Bass in general could be described as fulsome and soft; the ports pump out a lot of subsonic info and this makes for a weighty low end that can sound over inflated. The foam bungs supplied suppress this, lowering subsonic power whilst little affecting ordinary bass levels.

After Rafael pointed out that these Tannoys don’t do orchestral depth I take his point. I find them clear, informative and wonderful in left and right imaging, giving the Royal Philharmonic both force and scale playing Tchaikovsky’s 'March Slave'; timpani nearly had me over the back of the settee and pipes trilled from left and right in convincing fashion. But Rafael pointed out that the orchestra is not layered backward in a stage possessing discernible depth. Since he has plenty of experience sitting in an orchestra – and I have not! –  I take his point, although miking techniques may come in this.

With the piano of Arcadi Volodos though there was no such limitation; quite the reverse, the Tannoys reproduced its scale and its power, as well as the surrounding acoustic picked up by the microphone. But lower notes (left hand) from the bass cone were more recessed than upper ones (right hand) from the tweeter Rafael felt.

With Rock music depth perspectives are not such an issue. Perhaps the Tannoys are just too pushy and whilst this may well suit most musical genres it does not perfectly capture the live depth perspectives of an orchestra.

Another issue for Rafael that I must admit does not trouble me is the issue that affects all co-axial drive units: the mid and treble fires out through a cone and a megaphone effect can be heard. Rafael said Renee Fleming appeared to be singing from a booth and after transferring to open panel LFT-16s we both understood the issue and agreed about it. For me, the Tannoy's strengths of cohesiveness, point source coherence and smoothness outweigh what I perceive as a minor effect. But such things are a matter of taste and expectation.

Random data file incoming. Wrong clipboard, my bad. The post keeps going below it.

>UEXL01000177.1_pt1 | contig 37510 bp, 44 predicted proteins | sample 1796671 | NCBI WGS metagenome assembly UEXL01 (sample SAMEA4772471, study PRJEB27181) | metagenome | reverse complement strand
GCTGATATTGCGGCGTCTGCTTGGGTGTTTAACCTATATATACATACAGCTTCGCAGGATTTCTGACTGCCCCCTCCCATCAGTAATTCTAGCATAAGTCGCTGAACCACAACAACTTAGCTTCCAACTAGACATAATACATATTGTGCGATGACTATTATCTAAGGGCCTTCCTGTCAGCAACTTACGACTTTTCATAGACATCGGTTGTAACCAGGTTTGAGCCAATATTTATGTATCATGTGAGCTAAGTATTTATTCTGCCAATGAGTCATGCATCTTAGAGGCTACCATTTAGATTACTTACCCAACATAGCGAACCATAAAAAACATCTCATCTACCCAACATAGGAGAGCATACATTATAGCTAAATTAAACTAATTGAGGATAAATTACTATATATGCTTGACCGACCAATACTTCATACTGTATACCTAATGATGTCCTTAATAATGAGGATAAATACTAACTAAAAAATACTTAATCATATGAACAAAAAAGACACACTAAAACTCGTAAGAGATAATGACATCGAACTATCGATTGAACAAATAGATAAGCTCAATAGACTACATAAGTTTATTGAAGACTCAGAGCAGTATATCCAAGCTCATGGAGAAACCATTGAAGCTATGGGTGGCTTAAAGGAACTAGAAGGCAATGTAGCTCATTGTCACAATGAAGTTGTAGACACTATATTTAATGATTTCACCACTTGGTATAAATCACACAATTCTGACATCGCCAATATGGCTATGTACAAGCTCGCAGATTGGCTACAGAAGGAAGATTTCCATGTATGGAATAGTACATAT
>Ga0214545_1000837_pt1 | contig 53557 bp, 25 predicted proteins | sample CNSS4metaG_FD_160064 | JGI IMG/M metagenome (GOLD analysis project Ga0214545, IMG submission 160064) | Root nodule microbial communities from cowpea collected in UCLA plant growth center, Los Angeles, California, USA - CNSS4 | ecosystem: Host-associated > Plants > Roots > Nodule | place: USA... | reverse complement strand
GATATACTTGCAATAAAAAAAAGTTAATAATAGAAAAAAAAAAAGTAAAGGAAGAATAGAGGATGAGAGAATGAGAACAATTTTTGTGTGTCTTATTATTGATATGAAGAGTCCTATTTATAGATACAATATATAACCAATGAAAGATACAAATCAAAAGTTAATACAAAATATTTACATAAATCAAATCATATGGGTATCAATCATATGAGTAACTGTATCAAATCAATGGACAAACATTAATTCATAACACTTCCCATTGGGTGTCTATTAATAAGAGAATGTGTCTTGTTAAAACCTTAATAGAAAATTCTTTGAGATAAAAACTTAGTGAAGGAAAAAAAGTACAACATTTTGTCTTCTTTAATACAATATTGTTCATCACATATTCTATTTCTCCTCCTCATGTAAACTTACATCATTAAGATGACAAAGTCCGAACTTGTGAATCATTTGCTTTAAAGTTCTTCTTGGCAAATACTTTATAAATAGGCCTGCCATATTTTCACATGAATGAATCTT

I should quickly point out that Tannoy’s concentric horn tweeter has undergone a lot of development recently, smoothed by a tulip waveguide. Criticisms based on older iterations of the horn are not valid for the DC8T. As with any concentric driver though, you must listen slightly off-axis, to avoid symmetric cancellations. Measurement shows the DC8Ts are wonderfully smooth off-axis, one reason they have a silky quality, but they are less smooth on-axis, and older units were a lot worse in the respect.